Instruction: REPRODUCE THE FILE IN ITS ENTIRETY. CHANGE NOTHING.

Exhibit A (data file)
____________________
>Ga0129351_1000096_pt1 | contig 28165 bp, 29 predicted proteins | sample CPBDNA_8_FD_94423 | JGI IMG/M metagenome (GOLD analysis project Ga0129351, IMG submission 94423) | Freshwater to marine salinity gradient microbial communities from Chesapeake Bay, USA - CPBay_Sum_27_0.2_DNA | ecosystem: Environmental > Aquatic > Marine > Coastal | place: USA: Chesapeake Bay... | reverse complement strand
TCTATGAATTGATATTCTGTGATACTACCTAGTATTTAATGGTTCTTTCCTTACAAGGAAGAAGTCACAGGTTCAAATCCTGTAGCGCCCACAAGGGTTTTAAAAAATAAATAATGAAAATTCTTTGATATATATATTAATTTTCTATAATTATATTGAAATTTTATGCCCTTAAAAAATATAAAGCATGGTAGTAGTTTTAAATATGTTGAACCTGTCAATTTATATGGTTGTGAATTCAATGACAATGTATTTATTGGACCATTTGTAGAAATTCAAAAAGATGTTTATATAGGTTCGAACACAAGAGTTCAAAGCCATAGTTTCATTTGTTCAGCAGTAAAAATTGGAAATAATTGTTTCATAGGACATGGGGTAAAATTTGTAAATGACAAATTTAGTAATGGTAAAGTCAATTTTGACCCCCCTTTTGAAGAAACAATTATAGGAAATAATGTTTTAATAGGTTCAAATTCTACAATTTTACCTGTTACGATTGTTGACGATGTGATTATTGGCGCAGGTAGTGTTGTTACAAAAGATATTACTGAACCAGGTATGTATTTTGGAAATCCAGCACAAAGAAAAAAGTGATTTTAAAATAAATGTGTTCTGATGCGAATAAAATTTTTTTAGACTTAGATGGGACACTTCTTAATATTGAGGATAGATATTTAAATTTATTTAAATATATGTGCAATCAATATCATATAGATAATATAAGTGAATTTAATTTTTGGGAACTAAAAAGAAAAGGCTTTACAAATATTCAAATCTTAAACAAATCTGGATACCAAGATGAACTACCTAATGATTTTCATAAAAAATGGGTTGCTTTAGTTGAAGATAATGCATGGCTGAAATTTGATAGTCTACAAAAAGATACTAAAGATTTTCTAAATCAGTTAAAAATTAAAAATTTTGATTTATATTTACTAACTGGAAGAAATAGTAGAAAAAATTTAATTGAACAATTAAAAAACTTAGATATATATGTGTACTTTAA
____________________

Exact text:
>Ga0129351_1000096_pt1 | contig 28165 bp, 29 predicted proteins | sample CPBDNA_8_FD_94423 | JGI IMG/M metagenome (GOLD analysis project Ga0129351, IMG submission 94423) | Freshwater to marine salinity gradient microbial communities from Chesapeake Bay, USA - CPBay_Sum_27_0.2_DNA | ecosystem: Environmental > Aquatic > Marine > Coastal | place: USA: Chesapeake Bay... | reverse complement strand
TCTATGAATTGATATTCTGTGATACTACCTAGTATTTAATGGTTCTTTCCTTACAAGGAAGAAGTCACAGGTTCAAATCCTGTAGCGCCCACAAGGGTTTTAAAAAATAAATAATGAAAATTCTTTGATATATATATTAATTTTCTATAATTATATTGAAATTTTATGCCCTTAAAAAATATAAAGCATGGTAGTAGTTTTAAATATGTTGAACCTGTCAATTTATATGGTTGTGAATTCAATGACAATGTATTTATTGGACCATTTGTAGAAATTCAAAAAGATGTTTATATAGGTTCGAACACAAGAGTTCAAAGCCATAGTTTCATTTGTTCAGCAGTAAAAATTGGAAATAATTGTTTCATAGGACATGGGGTAAAATTTGTAAATGACAAATTTAGTAATGGTAAAGTCAATTTTGACCCCCCTTTTGAAGAAACAATTATAGGAAATAATGTTTTAATAGGTTCAAATTCTACAATTTTACCTGTTACGATTGTTGACGATGTGATTATTGGCGCAGGTAGTGTTGTTACAAAAGATATTACTGAACCAGGTATGTATTTTGGAAATCCAGCACAAAGAAAAAAGTGATTTTAAAATAAATGTGTTCTGATGCGAATAAAATTTTTTTAGACTTAGATGGGACACTTCTTAATATTGAGGATAGATATTTAAATTTATTTAAATATATGTGCAATCAATATCATATAGATAATATAAGTGAATTTAATTTTTGGGAACTAAAAAGAAAAGGCTTTACAAATATTCAAATCTTAAACAAATCTGGATACCAAGATGAACTACCTAATGATTTTCATAAAAAATGGGTTGCTTTAGTTGAAGATAATGCATGGCTGAAATTTGATAGTCTACAAAAAGATACTAAAGATTTTCTAAATCAGTTAAAAATTAAAAATTTTGATTTATATTTACTAACTGGAAGAAATAGTAGAAAAAATTTAATTGAACAATTAAAAAACTTAGATATATATGTGTACTTTAA